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  • #5
kuruman said:
I think OP is asking about sound not light since wind is mentioned.
I could swear this thread was in the "relativity" section. Too hot outside (and inside), need a drink
 
  • #7
kuruman said:
I think OP is asking about sound not light since wind is mentioned.
To @xxxyyy : The formula you quote assumes that the medium is at rest and the source and receiver are moving with velocities ##v_s## and ##v_r## relative to it. Can you figure out the relative velocities when all three are moving relative to the ground?
You mean I should move to a new reference frame in which the medium is at rest and look at the velocities of source and receiver in this new reference frame?
But then, if originally the source and receiver are at rest with the wind blowing, and then I move to a reference frame with no wind, the source and receiver move at the same speed in the same direction, and so no Doppler shift... but that's wrong, because there is, and it's like the receiver is moving toward the source at the velocity of the wind, when there is no wind... at least that's what my undergrad text is saying.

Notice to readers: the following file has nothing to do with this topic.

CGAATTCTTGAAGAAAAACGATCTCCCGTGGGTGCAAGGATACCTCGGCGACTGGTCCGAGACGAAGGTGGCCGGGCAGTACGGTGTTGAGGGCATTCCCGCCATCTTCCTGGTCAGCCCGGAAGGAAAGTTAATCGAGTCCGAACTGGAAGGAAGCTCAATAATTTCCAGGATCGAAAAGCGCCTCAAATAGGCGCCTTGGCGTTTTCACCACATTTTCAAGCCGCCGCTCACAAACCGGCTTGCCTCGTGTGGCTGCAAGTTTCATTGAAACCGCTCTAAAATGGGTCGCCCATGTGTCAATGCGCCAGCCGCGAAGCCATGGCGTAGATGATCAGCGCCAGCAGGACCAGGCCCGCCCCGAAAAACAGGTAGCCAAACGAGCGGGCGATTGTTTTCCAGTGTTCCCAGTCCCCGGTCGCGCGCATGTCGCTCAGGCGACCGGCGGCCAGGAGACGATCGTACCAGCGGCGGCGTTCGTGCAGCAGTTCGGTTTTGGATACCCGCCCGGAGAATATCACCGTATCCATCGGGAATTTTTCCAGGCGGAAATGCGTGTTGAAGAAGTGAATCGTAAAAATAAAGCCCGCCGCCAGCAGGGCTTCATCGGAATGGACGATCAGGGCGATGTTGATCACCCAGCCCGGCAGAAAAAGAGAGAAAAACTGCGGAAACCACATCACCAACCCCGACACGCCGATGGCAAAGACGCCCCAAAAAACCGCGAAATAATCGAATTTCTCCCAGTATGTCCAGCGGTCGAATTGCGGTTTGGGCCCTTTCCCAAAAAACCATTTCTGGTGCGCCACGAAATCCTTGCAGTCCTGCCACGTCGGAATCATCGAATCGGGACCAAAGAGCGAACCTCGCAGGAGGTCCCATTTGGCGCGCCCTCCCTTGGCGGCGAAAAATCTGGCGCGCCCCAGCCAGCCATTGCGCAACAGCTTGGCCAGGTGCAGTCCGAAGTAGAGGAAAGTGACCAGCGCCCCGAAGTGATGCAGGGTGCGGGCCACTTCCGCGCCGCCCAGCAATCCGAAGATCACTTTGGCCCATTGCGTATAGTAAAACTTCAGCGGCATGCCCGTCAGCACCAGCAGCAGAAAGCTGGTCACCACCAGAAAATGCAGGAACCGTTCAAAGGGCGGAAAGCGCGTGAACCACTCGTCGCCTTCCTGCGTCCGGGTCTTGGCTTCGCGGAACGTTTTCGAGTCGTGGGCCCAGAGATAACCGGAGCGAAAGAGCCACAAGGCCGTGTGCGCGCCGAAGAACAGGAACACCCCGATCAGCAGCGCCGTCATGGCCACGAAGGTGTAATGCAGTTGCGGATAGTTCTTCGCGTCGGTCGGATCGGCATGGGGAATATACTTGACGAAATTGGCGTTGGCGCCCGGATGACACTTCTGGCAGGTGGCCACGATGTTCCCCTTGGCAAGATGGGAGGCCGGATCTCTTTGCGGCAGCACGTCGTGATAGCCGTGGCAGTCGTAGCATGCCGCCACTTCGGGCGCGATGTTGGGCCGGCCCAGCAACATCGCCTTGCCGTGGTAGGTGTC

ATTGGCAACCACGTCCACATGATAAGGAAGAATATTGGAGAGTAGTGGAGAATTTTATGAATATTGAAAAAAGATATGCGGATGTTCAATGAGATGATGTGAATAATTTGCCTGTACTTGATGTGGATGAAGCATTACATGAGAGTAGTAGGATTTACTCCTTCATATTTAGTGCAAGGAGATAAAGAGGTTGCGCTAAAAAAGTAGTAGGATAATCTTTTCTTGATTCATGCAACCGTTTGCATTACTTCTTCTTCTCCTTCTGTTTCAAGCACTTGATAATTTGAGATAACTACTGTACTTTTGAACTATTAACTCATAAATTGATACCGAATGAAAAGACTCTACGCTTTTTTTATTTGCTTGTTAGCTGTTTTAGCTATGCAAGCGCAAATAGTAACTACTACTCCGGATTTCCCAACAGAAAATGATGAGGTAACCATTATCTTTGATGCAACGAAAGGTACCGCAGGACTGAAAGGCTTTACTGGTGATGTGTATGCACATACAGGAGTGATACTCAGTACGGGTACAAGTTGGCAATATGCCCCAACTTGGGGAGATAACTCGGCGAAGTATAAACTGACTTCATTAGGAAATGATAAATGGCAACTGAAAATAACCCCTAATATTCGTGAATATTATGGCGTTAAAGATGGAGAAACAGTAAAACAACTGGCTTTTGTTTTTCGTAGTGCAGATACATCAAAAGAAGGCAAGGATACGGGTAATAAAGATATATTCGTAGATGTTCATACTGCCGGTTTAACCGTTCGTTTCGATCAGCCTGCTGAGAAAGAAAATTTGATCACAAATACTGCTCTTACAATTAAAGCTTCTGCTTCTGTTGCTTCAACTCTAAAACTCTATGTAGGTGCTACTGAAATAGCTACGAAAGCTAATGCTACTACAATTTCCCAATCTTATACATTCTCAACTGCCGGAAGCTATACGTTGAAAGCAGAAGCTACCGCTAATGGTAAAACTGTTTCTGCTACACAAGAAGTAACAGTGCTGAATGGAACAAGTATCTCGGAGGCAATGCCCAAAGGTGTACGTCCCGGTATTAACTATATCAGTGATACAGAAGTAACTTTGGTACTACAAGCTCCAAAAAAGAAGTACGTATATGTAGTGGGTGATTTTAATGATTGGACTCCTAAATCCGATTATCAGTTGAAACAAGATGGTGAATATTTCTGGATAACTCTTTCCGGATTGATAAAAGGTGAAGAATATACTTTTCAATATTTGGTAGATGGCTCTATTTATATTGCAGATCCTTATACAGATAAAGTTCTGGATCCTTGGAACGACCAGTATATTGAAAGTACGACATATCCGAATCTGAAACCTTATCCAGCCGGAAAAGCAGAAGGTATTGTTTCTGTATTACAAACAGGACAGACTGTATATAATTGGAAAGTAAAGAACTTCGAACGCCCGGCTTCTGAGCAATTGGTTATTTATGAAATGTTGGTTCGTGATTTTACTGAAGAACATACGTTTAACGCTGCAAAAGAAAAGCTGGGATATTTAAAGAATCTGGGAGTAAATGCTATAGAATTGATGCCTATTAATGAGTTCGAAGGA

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  • #8
xxxyyy said:
You mean I should move to a new reference frame in which the medium is at rest and look at the velocities of source and receiver in this new reference frame?
But then, if originally the source and receiver are at rest with the wind blowing, and then I move to a reference frame with no wind, the source and receiver move at the same speed in the same direction, and so no Doppler shift... but that's wrong, because there is, and it's like the receiver is moving toward the source at the velocity of the wind, when there is no wind... at least that's what my undergrad text is saying.
This is wrong. One of the foundations of modern physics since Galileo and Newton is that we can study physics in any (inertial) reference frame.